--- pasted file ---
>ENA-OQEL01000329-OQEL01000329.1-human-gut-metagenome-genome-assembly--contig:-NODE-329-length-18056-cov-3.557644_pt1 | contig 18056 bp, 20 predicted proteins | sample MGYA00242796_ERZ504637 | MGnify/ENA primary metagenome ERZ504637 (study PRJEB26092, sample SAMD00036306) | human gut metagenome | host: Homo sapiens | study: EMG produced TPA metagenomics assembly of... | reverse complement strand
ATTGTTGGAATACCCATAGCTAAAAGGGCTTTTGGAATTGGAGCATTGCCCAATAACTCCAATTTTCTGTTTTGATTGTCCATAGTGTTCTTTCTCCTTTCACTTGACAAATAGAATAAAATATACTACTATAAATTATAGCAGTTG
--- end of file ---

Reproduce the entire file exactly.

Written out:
>ENA-OQEL01000329-OQEL01000329.1-human-gut-metagenome-genome-assembly--contig:-NODE-329-length-18056-cov-3.557644_pt1 | contig 18056 bp, 20 predicted proteins | sample MGYA00242796_ERZ504637 | MGnify/ENA primary metagenome ERZ504637 (study PRJEB26092, sample SAMD00036306) | human gut metagenome | host: Homo sapiens | study: EMG produced TPA metagenomics assembly of... | reverse complement strand
ATTGTTGGAATACCCATAGCTAAAAGGGCTTTTGGAATTGGAGCATTGCCCAATAACTCCAATTTTCTGTTTTGATTGTCCATAGTGTTCTTTCTCCTTTCACTTGACAAATAGAATAAAATATACTACTATAAATTATAGCAGTTG